• It was only a dream and dreams are never used as a basis to judge anything, let alone be used to establish a form of worship based on them.
• This contradicts the Quran. Allah Says (what means): {And we will approach [i.e., regard] what they [i.e., the disbelievers] have done of deeds and make them as dust dispersed.} [Quran 25: 23]. Therefore, nobody will get any reward for their deeds unless they intend to get closer to Allah by doing so, and a disbeliever will never attempt to do anything to get closer to Allah as he does not believe in Him in the first place.

• History proves that this story was incorrect, and that Abu Lahab did not free any slave at that time. In fact, the slave in question was freed after the migration of the Prophet (pbuh) as mentioned in the books of Ibn ‘Abdul Barr and Ibn Al-Jawzi,.

Claim 2

Second claim: “The Prophet (pbuh) himself glorified his birthday, due to his reply when asked why he fasted on Mondays: “I was born on this day and started receiving the revelation on it.” [Muslim]. Therefore, he glorified his birthday by fasting on it, and this is a form of celebration.”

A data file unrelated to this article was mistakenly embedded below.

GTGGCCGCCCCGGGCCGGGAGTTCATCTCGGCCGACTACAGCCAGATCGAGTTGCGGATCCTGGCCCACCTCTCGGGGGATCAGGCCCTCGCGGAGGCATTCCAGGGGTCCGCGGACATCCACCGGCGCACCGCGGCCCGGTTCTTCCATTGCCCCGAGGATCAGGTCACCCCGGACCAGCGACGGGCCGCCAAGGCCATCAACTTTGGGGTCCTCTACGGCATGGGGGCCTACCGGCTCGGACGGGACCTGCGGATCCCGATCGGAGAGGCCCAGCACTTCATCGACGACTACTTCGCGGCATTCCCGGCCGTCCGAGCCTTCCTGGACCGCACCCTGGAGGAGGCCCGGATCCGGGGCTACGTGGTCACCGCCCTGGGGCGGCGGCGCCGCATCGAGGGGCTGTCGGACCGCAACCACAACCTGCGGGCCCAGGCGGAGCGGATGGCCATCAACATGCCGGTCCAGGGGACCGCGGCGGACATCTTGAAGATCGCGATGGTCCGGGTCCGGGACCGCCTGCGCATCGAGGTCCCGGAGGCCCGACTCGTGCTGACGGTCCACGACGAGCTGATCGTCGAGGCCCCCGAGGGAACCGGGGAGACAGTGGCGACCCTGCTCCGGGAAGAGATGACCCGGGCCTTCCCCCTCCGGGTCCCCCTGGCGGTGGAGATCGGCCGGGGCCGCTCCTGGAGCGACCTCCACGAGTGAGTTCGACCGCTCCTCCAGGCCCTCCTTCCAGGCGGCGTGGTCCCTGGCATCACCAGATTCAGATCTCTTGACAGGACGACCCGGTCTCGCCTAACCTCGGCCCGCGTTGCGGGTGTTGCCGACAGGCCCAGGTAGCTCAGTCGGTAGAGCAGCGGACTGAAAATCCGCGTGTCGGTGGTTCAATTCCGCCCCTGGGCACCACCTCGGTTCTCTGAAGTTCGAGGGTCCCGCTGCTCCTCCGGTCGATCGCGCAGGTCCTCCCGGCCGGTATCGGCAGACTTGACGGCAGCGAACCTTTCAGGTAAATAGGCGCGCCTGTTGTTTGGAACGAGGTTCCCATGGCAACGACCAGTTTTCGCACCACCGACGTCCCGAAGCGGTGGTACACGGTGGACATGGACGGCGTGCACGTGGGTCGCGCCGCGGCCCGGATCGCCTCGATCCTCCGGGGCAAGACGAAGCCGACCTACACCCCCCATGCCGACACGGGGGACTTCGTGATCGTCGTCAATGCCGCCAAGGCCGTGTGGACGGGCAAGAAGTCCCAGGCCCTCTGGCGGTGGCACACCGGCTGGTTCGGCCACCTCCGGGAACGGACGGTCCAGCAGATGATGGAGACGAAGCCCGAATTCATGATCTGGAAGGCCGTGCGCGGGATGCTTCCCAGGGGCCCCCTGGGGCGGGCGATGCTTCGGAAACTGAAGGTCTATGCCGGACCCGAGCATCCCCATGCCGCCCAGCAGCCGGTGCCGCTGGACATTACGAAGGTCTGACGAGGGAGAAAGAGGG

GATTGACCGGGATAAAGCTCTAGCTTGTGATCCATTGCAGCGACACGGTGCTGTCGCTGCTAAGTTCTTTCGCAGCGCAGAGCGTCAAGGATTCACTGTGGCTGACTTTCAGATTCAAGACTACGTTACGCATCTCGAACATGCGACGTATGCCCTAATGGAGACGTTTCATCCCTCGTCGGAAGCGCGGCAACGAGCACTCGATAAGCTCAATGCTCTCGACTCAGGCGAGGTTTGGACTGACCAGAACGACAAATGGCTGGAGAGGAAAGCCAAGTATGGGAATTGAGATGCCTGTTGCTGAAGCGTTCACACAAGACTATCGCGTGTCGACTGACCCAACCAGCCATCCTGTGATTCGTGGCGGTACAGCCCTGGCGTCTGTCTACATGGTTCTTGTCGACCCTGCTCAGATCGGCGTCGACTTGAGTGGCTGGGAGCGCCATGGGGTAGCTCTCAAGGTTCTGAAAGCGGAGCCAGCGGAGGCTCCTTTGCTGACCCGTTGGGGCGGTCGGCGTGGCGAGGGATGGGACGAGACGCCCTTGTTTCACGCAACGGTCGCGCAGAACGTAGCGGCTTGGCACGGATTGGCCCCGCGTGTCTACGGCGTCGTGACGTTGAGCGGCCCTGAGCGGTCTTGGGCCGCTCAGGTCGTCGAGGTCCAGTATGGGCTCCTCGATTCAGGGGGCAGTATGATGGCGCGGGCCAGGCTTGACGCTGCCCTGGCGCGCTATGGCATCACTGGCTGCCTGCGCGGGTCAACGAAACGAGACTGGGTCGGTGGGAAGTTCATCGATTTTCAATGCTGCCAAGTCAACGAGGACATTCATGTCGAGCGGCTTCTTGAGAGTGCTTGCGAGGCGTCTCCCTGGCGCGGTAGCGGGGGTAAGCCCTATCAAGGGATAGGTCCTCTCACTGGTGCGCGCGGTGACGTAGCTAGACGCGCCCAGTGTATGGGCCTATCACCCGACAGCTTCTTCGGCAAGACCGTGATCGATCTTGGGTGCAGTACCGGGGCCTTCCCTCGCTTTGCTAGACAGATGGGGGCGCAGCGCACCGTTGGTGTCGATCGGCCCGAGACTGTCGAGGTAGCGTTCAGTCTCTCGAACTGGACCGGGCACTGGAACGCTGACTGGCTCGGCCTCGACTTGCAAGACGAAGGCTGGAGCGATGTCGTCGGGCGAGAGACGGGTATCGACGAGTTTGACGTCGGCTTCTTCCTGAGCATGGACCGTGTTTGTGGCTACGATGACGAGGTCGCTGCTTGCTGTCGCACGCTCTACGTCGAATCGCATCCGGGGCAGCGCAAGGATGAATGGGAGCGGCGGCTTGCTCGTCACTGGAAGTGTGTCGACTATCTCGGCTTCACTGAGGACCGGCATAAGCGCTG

Refutation: This doubt can be refuted from three different angles:

The Prophet (pbuh) never regularly fasted on the twelfth of Rabi Al-Awwal, which is the date that some claim as his birthday; rather, he fasted every Monday, and there are four Mondays in every month. Therefore, celebrating the twelfth of Rabi Al-Awwal and designating certain acts of worship for it must be considered as an attempt to correct what is thought to be wrong or less than perfect on the part of the Prophet (pbuh).
The Prophet (pbuh) did not only fast on Mondays, but in addition, he would also fast on Thursdays, as he said: “The records of deeds are raised (to Allah) every Monday and Thursday, therefore, I like to be fasting at this time.” [Tirmithi]. Moreover, the Prophet (pbuh) did not say that the reason for fasting on a Monday were due to his birth only, but also because of the fact that the records of everybody’s deeds are raised to Allah on these days. Therefore, celebrating Al-Mawlid with the excuse that the Prophet (pbuh) used to fast on a Monday is a misunderstanding and a gross exaggeration of the facts.